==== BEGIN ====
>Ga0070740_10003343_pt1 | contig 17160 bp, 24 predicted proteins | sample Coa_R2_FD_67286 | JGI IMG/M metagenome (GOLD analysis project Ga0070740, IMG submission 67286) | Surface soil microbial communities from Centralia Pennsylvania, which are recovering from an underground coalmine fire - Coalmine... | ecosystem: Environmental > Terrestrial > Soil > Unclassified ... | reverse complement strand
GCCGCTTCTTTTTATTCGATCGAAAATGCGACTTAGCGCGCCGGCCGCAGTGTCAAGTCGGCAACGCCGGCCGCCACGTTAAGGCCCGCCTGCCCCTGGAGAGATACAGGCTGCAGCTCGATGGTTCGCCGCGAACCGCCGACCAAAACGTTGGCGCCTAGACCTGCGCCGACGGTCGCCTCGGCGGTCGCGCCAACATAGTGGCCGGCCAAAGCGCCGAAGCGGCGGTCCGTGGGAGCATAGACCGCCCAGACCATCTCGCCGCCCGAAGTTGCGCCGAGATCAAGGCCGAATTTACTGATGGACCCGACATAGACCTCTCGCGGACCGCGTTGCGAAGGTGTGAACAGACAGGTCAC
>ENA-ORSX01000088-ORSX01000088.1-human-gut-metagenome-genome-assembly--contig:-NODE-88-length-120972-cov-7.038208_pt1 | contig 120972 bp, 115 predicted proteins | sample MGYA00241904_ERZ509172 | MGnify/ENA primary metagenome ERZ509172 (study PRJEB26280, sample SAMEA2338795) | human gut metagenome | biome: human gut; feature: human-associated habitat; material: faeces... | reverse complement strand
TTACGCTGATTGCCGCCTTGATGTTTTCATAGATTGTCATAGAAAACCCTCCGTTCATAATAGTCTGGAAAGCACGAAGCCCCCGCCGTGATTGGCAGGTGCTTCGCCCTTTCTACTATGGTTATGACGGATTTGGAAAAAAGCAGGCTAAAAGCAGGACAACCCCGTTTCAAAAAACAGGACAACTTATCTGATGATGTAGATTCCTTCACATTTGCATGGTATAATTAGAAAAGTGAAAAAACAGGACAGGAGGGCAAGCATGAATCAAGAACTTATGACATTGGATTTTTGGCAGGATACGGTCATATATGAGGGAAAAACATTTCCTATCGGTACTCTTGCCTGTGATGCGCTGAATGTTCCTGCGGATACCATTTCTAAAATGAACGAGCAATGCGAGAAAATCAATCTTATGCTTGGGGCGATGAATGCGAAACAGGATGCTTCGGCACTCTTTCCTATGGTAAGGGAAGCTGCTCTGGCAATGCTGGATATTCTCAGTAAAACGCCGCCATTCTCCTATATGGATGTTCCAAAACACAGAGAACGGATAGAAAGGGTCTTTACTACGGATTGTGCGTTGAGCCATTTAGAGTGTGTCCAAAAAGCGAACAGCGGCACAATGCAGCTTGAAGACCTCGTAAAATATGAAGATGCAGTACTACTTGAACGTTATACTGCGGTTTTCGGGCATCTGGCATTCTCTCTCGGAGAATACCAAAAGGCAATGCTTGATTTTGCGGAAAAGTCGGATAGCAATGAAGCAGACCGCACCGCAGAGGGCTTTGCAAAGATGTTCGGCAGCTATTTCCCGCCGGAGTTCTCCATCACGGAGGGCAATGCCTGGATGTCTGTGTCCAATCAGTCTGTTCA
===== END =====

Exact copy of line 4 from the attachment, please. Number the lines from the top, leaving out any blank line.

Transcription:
TTACGCTGATTGCCGCCTTGATGTTTTCATAGATTGTCATAGAAAACCCTCCGTTCATAATAGTCTGGAAAGCACGAAGCCCCCGCCGTGATTGGCAGGTGCTTCGCCCTTTCTACTATGGTTATGACGGATTTGGAAAAAAGCAGGCTAAAAGCAGGACAACCCCGTTTCAAAAAACAGGACAACTTATCTGATGATGTAGATTCCTTCACATTTGCATGGTATAATTAGAAAAGTGAAAAAACAGGACAGGAGGGCAAGCATGAATCAAGAACTTATGACATTGGATTTTTGGCAGGATACGGTCATATATGAGGGAAAAACATTTCCTATCGGTACTCTTGCCTGTGATGCGCTGAATGTTCCTGCGGATACCATTTCTAAAATGAACGAGCAATGCGAGAAAATCAATCTTATGCTTGGGGCGATGAATGCGAAACAGGATGCTTCGGCACTCTTTCCTATGGTAAGGGAAGCTGCTCTGGCAATGCTGGATATTCTCAGTAAAACGCCGCCATTCTCCTATATGGATGTTCCAAAACACAGAGAACGGATAGAAAGGGTCTTTACTACGGATTGTGCGTTGAGCCATTTAGAGTGTGTCCAAAAAGCGAACAGCGGCACAATGCAGCTTGAAGACCTCGTAAAATATGAAGATGCAGTACTACTTGAACGTTATACTGCGGTTTTCGGGCATCTGGCATTCTCTCTCGGAGAATACCAAAAGGCAATGCTTGATTTTGCGGAAAAGTCGGATAGCAATGAAGCAGACCGCACCGCAGAGGGCTTTGCAAAGATGTTCGGCAGCTATTTCCCGCCGGAGTTCTCCATCACGGAGGGCAATGCCTGGATGTCTGTGTCCAATCAGTCTGTTCA